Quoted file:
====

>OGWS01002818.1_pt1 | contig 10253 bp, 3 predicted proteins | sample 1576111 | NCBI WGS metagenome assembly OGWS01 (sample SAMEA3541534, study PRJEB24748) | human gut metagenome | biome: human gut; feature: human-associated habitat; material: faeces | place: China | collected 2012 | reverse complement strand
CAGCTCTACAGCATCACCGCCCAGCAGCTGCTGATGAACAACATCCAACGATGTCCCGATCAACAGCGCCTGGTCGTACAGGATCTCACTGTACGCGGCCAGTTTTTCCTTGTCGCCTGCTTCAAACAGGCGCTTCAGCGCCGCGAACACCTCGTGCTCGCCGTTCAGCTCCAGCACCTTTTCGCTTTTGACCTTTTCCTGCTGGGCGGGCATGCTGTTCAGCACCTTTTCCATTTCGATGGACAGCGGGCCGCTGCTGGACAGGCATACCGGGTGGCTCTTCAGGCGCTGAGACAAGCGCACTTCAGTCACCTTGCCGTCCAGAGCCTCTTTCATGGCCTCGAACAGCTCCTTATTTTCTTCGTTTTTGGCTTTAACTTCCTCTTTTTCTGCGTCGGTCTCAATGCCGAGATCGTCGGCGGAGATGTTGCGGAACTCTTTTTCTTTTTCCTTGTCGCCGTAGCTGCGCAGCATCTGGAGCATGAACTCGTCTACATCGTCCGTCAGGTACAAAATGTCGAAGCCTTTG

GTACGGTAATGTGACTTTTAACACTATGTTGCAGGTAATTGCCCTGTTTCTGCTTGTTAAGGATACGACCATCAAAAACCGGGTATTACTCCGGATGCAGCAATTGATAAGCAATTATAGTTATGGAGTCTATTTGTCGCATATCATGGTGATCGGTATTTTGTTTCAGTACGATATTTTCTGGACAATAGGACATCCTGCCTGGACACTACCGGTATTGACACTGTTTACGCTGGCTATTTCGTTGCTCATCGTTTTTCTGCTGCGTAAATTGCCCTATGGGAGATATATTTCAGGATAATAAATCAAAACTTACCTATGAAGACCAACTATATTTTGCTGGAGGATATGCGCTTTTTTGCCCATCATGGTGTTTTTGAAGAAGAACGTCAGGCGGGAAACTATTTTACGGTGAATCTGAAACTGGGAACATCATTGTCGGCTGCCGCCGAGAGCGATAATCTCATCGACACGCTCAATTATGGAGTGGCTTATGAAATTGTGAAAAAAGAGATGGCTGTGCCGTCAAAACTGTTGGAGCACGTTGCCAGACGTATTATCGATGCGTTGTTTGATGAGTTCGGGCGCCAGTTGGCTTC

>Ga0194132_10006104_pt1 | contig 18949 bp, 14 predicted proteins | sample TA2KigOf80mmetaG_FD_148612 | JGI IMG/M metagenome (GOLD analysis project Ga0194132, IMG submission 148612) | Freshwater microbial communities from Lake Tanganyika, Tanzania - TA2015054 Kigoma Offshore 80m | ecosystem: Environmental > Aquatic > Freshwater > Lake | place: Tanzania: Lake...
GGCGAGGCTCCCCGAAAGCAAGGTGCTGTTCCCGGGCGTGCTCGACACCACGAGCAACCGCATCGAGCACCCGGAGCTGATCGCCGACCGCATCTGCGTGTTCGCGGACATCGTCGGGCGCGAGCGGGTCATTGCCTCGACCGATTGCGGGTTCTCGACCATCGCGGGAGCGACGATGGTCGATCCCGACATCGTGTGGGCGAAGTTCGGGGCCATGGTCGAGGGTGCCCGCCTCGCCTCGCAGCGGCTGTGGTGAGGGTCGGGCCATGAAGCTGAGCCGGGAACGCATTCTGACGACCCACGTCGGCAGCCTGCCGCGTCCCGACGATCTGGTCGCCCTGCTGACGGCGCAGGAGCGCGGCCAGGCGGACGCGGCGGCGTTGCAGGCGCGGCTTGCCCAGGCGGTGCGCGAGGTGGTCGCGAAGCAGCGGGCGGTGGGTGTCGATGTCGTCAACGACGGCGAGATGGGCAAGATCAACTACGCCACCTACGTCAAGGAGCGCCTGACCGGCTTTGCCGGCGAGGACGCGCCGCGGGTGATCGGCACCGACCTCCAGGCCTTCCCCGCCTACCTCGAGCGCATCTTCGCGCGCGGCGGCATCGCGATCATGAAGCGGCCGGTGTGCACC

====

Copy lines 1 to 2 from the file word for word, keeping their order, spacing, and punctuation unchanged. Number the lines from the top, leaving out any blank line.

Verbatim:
>OGWS01002818.1_pt1 | contig 10253 bp, 3 predicted proteins | sample 1576111 | NCBI WGS metagenome assembly OGWS01 (sample SAMEA3541534, study PRJEB24748) | human gut metagenome | biome: human gut; feature: human-associated habitat; material: faeces | place: China | collected 2012 | reverse complement strand
CAGCTCTACAGCATCACCGCCCAGCAGCTGCTGATGAACAACATCCAACGATGTCCCGATCAACAGCGCCTGGTCGTACAGGATCTCACTGTACGCGGCCAGTTTTTCCTTGTCGCCTGCTTCAAACAGGCGCTTCAGCGCCGCGAACACCTCGTGCTCGCCGTTCAGCTCCAGCACCTTTTCGCTTTTGACCTTTTCCTGCTGGGCGGGCATGCTGTTCAGCACCTTTTCCATTTCGATGGACAGCGGGCCGCTGCTGGACAGGCATACCGGGTGGCTCTTCAGGCGCTGAGACAAGCGCACTTCAGTCACCTTGCCGTCCAGAGCCTCTTTCATGGCCTCGAACAGCTCCTTATTTTCTTCGTTTTTGGCTTTAACTTCCTCTTTTTCTGCGTCGGTCTCAATGCCGAGATCGTCGGCGGAGATGTTGCGGAACTCTTTTTCTTTTTCCTTGTCGCCGTAGCTGCGCAGCATCTGGAGCATGAACTCGTCTACATCGTCCGTCAGGTACAAAATGTCGAAGCCTTTG